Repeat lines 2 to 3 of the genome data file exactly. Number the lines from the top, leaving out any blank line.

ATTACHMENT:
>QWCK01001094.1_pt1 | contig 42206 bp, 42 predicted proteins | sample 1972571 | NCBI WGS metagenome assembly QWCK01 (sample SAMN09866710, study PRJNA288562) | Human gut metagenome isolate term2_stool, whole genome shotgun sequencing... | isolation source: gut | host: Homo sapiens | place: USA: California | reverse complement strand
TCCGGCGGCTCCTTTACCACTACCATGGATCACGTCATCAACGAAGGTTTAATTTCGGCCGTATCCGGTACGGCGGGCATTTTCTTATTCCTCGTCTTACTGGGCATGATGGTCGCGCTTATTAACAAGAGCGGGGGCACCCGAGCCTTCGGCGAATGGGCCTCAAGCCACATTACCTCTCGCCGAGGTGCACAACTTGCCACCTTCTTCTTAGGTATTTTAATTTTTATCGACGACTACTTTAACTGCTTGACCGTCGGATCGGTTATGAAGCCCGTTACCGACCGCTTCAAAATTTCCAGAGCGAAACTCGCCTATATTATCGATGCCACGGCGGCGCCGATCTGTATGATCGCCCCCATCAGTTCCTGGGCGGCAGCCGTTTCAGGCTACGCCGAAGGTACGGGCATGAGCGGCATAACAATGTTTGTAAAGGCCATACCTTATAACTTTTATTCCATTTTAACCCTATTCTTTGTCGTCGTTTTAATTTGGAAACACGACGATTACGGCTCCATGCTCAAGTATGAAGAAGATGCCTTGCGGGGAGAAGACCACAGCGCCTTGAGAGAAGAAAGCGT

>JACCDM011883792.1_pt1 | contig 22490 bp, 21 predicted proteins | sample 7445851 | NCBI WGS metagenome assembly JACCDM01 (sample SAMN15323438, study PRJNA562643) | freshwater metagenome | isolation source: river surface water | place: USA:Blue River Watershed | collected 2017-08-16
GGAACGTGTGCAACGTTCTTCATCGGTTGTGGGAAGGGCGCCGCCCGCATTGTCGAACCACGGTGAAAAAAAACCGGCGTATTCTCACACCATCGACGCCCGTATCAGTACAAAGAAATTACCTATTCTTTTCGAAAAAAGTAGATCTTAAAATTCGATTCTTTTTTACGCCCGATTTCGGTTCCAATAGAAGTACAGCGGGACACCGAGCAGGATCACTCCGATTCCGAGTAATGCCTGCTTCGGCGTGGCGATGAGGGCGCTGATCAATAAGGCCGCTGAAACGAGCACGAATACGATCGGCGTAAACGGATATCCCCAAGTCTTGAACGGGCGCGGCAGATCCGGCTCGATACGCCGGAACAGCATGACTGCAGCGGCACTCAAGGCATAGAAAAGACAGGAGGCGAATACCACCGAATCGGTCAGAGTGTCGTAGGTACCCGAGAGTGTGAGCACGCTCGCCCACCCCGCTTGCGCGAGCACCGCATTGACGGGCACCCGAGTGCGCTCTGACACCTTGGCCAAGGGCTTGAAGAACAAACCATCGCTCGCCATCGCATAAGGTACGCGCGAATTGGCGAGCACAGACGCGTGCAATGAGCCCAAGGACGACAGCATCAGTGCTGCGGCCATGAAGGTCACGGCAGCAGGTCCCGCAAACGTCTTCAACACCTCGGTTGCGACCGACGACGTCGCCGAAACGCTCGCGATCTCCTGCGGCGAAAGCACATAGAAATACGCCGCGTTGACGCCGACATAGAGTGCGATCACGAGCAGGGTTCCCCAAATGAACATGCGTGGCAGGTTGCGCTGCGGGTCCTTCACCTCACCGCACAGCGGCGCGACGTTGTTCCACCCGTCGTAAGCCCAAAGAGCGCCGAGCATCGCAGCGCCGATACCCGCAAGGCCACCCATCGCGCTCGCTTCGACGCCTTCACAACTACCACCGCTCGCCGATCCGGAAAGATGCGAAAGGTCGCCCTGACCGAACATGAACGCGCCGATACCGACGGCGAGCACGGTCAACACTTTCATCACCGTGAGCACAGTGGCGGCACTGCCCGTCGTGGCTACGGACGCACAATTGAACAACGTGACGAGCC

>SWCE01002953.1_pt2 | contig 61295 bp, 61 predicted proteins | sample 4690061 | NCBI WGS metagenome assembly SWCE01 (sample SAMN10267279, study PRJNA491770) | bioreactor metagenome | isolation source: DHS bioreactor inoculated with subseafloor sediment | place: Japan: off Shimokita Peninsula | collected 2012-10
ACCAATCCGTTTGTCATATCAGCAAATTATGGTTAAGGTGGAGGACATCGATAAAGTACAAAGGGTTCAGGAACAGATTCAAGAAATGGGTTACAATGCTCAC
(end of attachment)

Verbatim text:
TCCGGCGGCTCCTTTACCACTACCATGGATCACGTCATCAACGAAGGTTTAATTTCGGCCGTATCCGGTACGGCGGGCATTTTCTTATTCCTCGTCTTACTGGGCATGATGGTCGCGCTTATTAACAAGAGCGGGGGCACCCGAGCCTTCGGCGAATGGGCCTCAAGCCACATTACCTCTCGCCGAGGTGCACAACTTGCCACCTTCTTCTTAGGTATTTTAATTTTTATCGACGACTACTTTAACTGCTTGACCGTCGGATCGGTTATGAAGCCCGTTACCGACCGCTTCAAAATTTCCAGAGCGAAACTCGCCTATATTATCGATGCCACGGCGGCGCCGATCTGTATGATCGCCCCCATCAGTTCCTGGGCGGCAGCCGTTTCAGGCTACGCCGAAGGTACGGGCATGAGCGGCATAACAATGTTTGTAAAGGCCATACCTTATAACTTTTATTCCATTTTAACCCTATTCTTTGTCGTCGTTTTAATTTGGAAACACGACGATTACGGCTCCATGCTCAAGTATGAAGAAGATGCCTTGCGGGGAGAAGACCACAGCGCCTTGAGAGAAGAAAGCGT

>JACCDM011883792.1_pt1 | contig 22490 bp, 21 predicted proteins | sample 7445851 | NCBI WGS metagenome assembly JACCDM01 (sample SAMN15323438, study PRJNA562643) | freshwater metagenome | isolation source: river surface water | place: USA:Blue River Watershed | collected 2017-08-16